HAY THE ID IS 69322!

By Art Chansky Art Chansky's commentary on WCHL, Sports Notebook, airs Monday-Friday. He is also the author of 6 books on Tar Heel basketball; the latest -- The Blue Divide -- is currently in bookstores nationwide.

Grass Roots Marketing

By Art Chansky Posted May 15, 2014 at 6:00 am

I walk our dog pretty much every day up a nearby side street, leading to a cul-de-sac.

This was once the 5-acre estate owned by an eccentric millionaire, who fled Chapel Hill for Florida after the building of Meadowmont interrupted the peace and tranquility of his property. For example, the heavily wooded DuBose Farm outside his master bedroom windows is now the soccer field at the Rashkis Elementary School.

Said eccentric millionaire left the estate in the hands of a caretaker who listed it for $4.1 million. Butch Davis almost bought it when he became UNC’s football coach, but the owner would not come down on his price. So, instead, he decided to sub-divide, leaving his home on the best lot along the 11th fairway of the Chapel Hill Country Club and creating three other lots that are still for sale and seem woefully overpriced at around a half-mil each.

The home on the golf course lot never sold, so he had it cut into pieces and hauled away. Since then, the lot sold, a new home has been built and a family just moved in. At the front of the street are two signs that say LOTS FOR SALE with arrows pointing thataway.

Yard unkempt

Problem is, that street now looks like one of those golf course developments that went bust during the real estate crash. At the street’s entrance from the main drag, the weeds have grown as high as 4 feet. All the way down the street, on both sides, the grass is totally unkempt, until you reach the beautifully manicured yard of the newly built home.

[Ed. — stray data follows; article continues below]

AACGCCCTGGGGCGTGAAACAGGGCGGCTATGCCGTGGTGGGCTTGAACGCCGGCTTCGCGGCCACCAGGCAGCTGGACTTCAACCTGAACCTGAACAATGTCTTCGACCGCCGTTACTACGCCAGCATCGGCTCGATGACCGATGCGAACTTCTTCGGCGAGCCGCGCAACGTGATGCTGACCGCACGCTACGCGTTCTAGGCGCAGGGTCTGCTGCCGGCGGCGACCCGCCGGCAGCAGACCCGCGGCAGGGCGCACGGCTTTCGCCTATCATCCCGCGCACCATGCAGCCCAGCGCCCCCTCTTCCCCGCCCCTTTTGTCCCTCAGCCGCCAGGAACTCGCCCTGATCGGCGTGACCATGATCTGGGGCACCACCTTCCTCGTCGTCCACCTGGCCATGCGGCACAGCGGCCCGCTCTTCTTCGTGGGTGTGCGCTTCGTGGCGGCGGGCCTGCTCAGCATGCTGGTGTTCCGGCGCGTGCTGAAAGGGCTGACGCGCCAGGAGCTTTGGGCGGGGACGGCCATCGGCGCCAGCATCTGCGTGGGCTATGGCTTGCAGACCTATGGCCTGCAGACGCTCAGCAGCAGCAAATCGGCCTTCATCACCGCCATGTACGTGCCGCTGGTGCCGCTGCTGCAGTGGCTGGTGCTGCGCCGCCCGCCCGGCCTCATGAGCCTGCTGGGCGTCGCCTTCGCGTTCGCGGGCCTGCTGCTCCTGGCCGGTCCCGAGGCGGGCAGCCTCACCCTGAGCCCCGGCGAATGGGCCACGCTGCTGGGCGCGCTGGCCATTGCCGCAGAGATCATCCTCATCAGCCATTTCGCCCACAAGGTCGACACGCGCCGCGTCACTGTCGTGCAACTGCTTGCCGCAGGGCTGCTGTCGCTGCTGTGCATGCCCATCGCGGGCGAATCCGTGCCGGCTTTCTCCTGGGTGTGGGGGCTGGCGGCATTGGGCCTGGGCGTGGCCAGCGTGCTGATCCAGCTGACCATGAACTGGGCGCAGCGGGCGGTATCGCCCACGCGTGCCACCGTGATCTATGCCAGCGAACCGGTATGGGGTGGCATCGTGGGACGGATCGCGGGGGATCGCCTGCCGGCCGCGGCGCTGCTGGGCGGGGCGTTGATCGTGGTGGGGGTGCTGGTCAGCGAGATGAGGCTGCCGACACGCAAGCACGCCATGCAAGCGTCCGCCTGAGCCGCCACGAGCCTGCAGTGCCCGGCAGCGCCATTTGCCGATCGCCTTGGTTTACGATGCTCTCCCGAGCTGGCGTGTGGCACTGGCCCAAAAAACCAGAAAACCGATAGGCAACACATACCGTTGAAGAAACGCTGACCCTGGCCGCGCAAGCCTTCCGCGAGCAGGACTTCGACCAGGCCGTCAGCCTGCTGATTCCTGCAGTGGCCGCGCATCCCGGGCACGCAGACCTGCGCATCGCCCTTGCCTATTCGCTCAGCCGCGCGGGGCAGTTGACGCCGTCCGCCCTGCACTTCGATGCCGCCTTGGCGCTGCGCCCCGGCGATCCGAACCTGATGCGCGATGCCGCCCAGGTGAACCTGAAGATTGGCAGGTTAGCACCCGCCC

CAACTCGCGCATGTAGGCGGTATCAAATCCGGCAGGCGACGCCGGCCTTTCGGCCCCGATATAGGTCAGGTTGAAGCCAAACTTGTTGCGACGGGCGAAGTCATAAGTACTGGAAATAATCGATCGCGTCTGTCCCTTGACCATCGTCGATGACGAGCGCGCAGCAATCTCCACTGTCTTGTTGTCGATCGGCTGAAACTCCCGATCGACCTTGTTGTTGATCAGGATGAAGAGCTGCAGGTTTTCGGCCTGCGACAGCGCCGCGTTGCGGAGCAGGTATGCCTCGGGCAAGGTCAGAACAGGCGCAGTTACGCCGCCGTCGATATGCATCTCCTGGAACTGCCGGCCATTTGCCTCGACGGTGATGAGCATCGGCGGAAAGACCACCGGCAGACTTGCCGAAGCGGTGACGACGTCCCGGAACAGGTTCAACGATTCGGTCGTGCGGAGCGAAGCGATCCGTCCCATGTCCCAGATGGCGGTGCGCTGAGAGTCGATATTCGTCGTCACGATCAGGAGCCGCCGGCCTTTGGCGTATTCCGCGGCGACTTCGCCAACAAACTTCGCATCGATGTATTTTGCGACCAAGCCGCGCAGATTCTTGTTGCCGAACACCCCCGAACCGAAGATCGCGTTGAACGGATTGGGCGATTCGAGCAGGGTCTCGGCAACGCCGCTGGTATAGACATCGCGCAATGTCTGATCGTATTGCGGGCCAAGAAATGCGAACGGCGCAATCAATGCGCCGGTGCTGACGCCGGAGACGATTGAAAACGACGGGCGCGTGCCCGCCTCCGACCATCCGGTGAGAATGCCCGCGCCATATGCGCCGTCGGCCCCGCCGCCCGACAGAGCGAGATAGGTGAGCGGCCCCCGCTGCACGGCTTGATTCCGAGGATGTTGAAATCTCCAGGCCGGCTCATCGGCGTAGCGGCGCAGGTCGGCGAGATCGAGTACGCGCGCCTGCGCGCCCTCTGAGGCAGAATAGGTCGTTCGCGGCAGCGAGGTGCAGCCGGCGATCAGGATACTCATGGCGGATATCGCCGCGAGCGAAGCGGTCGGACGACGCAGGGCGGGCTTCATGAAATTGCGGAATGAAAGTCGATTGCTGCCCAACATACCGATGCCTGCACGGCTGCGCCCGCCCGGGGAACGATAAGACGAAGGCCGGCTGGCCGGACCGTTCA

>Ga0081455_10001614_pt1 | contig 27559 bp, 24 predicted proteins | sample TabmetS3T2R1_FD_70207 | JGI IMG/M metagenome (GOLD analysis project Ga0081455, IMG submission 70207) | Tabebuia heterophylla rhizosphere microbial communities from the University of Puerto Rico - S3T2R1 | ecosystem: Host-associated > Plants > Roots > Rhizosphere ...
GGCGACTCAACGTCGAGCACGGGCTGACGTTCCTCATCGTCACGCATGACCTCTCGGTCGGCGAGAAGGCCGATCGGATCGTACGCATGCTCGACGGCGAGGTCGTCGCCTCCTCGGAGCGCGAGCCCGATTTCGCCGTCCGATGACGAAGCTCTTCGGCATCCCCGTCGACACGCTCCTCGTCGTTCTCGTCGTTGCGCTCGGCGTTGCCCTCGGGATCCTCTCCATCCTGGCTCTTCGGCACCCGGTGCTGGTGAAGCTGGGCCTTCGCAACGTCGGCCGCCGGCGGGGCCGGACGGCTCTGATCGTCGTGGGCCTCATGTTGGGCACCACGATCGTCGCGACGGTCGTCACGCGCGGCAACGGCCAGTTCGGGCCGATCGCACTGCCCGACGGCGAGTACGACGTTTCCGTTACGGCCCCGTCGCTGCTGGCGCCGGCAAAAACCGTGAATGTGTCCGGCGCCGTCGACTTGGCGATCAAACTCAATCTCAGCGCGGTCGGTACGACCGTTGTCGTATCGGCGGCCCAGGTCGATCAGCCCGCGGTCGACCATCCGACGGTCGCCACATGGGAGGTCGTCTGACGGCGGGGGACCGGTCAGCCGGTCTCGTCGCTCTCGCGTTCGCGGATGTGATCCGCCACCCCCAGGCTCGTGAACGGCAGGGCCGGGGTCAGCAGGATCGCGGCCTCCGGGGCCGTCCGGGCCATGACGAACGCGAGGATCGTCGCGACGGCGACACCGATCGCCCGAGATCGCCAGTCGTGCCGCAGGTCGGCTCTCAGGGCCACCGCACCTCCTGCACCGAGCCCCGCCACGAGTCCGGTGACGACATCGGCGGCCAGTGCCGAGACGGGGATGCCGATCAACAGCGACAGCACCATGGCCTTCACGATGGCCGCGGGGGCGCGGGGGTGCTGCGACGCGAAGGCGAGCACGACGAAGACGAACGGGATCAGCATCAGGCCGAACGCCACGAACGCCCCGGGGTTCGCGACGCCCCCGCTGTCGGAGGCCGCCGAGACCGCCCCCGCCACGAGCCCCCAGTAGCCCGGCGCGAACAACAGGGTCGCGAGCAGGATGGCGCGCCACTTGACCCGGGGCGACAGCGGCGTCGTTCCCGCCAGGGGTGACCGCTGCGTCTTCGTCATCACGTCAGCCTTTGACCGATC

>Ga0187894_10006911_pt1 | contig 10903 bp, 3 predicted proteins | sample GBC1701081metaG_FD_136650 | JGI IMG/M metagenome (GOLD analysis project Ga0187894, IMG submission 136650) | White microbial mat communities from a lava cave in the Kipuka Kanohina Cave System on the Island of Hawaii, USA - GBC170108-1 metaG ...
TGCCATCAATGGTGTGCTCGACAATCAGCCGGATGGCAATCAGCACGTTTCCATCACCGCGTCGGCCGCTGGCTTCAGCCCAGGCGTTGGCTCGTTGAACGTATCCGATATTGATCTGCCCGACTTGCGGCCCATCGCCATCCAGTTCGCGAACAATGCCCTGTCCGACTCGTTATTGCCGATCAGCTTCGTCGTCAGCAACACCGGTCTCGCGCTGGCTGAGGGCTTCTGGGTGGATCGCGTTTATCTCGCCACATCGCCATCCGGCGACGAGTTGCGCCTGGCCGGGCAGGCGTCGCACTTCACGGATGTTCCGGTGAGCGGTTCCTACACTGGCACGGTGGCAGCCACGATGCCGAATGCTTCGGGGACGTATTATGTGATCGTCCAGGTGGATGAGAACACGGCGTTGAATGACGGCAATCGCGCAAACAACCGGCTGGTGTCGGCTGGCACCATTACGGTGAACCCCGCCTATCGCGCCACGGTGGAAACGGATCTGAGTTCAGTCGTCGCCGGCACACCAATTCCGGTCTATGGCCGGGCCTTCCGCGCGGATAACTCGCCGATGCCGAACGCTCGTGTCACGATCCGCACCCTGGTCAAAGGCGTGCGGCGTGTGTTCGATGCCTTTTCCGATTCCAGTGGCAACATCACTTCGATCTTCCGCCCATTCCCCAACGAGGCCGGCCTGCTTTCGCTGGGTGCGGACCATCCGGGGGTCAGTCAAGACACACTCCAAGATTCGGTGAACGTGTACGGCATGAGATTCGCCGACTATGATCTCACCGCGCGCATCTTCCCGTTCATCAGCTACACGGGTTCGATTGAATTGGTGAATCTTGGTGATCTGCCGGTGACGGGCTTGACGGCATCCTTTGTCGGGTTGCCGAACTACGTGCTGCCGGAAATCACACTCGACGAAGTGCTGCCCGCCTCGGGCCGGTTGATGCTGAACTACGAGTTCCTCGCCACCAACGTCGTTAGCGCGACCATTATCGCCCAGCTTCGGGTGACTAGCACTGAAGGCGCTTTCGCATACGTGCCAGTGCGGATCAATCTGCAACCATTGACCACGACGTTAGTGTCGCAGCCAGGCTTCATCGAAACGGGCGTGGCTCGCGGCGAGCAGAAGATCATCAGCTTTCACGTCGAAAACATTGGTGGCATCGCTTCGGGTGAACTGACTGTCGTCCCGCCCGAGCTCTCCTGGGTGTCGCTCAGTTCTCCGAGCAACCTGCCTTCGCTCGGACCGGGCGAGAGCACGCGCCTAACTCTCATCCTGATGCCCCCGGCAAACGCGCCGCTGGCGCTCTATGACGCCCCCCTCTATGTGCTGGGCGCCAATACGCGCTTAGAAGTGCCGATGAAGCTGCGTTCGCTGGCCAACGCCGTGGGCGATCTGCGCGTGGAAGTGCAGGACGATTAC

No one could blame dog walkers for not picking up after their pets, because the droppings disappear so far into the tall grass (I, of course, always go equipped with a small plastic bag).

The story goes that the owner had some kind of electrical company that he sold for, like, 80 gazillion dollars, so maybe he – and the real estate company he hired to sell his three lots – don’t care enough to cut the grass. But to those passing by from an otherwise pristinely maintained neighborhood, his grass roots marketing obviously isn’t working.

Messages left with the realtor are not returned, and have not been acted on at this writing. In one area, the weeds have grown so high that they almost cover one of the LOTS FOR SALE signs. Somebody who must live nearby apparently couldn’t take it anymore and covered over one of those signs with a crudely printed message: CUT THE GRASS!

Cut The Grass!

So far, there is more sound coming from the crickets in the weeds than from the person or company responsible for keeping up appearances on those three half-million-dollar lots. Rumor has it that a group of neighbors intend to march over there armed with machetes and sickles like Crocodile Dundee slashing his way through the bush country. (Just think of me as Sue Charlton, the Newsday reporter assigned to follow Mick Dundee across the outback in the original movie).

The CUT THE GRASS! sign didn’t last long, of course, probably taken down by someone whose job it is to protect the aforementioned pristine neighborhood. But the grass remains (almost) as high as an elephant’s eye, and so far none of the landscapers’ trucks, riding up and down the main drag on their way to and from the jobs they’ve been hired to do, stop at the grass roots ungroomed.

Someday, somebody will wake up and a landscaper will be assigned to do so. It will be damn time.

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